“Recently at SASH we saw a Rottweiler choking on a macadamia nut as an after-hours emergency. This was removed as an emergency endoscopically. The poor dog had suffered some temporary brain injury due to a lack of oxygen while he was choking but he also had a particularly slow recovery and he started to show some weakness and regurgitation. A paralysis tick was found on him and he was treated for tick paralysis and made a full recovery. This is an important reminder that it is important to be aware of the potential for tick paralysis at any time in tick affected areas,” says Dr Wimpole.

If your dog has any sign of tick paralysis, it is vital to get them to see a veterinarian as soon as possible.


If you find your dog scratching and nipping at their fur, it is quite likely that your dog has fleas. The majority of the time this can be easily treated, but it’s important to note that symptoms can become quite severe if left untreated.

“Fleas are usually more of an annoying problem for dogs and their owners, but they can also lead to allergies, severe dermatitis, transmission of other parasites and even more serious problems like anaemia,” says Dr Wimpole.



To control fleas, it is important to use regular flea control products (top-spots or tablet forms) on all of the pets in the household as well as address the eggs, larvae, pupae and fleas in the home environment. Dr Wimpole says this means regular vacuuming, washing bedding, and drying in sunlight and using products like flea bombs.


Fleas can be detected in the coat by parting the hair and looking for the fleas themselves moving around but also for flea dirt.

“Flea dirt literally looks like flecks of dirt, but because it is digested blood, if it gets wet, it becomes red,” says Dr Wimpole. “To confirm the presence of flea dirt and fleas, you can comb this off the coat onto white paper and wet it to check this. Sometimes fleas can be detected when a dog is having a bath as the water running off them becomes red, and if there is a heavy flea burden, this can be severe.”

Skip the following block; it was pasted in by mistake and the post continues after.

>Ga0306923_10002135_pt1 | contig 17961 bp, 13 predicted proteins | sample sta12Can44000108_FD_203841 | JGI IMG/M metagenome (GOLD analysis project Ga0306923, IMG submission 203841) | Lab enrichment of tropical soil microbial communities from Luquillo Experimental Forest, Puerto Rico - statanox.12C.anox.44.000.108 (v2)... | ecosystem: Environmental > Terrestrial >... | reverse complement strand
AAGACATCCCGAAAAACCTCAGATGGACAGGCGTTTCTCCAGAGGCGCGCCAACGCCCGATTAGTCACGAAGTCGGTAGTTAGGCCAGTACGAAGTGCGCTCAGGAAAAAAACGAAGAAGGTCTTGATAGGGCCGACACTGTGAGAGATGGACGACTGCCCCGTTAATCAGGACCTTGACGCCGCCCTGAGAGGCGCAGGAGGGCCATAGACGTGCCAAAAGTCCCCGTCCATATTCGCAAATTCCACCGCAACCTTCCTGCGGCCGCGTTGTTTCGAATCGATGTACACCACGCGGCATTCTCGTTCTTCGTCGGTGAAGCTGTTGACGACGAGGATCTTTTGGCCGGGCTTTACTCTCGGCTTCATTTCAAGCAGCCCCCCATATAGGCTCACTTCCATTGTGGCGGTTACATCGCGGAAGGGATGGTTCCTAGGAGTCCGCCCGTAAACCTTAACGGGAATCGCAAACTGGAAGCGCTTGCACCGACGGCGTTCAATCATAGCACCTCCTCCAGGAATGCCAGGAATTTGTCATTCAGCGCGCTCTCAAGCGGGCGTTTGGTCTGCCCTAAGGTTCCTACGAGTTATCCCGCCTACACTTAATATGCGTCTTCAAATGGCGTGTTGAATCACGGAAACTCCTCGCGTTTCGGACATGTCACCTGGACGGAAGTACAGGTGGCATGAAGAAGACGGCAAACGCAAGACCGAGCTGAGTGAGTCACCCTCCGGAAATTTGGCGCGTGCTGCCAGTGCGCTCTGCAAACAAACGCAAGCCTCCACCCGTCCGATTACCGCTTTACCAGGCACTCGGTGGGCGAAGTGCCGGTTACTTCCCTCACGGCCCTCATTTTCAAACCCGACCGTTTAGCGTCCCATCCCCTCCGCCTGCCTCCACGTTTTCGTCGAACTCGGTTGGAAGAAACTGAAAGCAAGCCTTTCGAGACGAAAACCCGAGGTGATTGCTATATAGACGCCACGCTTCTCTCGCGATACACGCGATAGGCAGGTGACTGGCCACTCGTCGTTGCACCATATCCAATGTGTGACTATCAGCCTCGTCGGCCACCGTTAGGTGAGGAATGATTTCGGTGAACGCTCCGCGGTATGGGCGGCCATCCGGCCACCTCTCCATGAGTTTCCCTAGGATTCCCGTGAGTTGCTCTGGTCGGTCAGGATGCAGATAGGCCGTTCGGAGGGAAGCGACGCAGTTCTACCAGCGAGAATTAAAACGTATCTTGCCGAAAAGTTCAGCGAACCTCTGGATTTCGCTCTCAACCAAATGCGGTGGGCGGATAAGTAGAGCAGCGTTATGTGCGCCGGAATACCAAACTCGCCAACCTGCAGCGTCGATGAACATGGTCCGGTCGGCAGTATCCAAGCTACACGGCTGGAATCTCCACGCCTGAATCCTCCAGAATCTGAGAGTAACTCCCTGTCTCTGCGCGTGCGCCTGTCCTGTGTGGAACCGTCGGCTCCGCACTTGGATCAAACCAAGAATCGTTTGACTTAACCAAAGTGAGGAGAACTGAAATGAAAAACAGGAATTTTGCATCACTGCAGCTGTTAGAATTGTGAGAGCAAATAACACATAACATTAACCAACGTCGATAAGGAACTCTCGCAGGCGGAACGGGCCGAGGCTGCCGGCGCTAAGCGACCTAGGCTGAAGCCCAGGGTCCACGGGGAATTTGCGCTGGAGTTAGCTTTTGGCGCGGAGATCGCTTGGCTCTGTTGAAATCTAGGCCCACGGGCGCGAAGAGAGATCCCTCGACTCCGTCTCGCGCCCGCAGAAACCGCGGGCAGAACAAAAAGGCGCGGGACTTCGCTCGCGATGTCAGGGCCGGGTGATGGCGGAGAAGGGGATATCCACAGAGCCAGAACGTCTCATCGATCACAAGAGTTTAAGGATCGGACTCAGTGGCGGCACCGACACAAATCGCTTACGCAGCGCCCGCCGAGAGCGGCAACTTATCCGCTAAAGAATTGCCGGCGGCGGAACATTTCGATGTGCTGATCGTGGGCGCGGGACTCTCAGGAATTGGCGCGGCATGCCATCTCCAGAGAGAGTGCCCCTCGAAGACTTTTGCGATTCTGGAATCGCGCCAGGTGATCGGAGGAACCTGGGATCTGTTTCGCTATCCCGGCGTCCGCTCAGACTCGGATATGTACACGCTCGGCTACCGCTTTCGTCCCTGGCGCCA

Dr Wimpole recommends that if you detect fleas on your dog, use a high-quality product available from your veterinarian such as Activyl or Comfortis.

“Other pets in the household or those your pet is in regular contact with should also be treated,” he says.

Is the tick season getting worse?

Every tick season is terrible, with many dogs and cats affected, some of them severely. But has it become worse?

“Although it is unclear if the tick paralysis problem is worsening, factors that may be leading to this are very mild winters, allowing more ticks to survive the winter, and more fox baiting leading to higher numbers of native tick carriers such as Bandicoots,” says Dr Wimpole. “The geographic distribution of the ticks tends to vary from year to year which can give the impression that the problem is much worse in a given area, even if that is not the case across all affected areas. Similarly, the potency of the ticks can vary from area to area and season to season.”


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One Response to Preventing ticks and fleas

  1. Paul Jones says:

    Love the tips on preventing ticks as they can be very dangerous. Our dog has never had one because we are very viligilent and check. I have some of my own tips at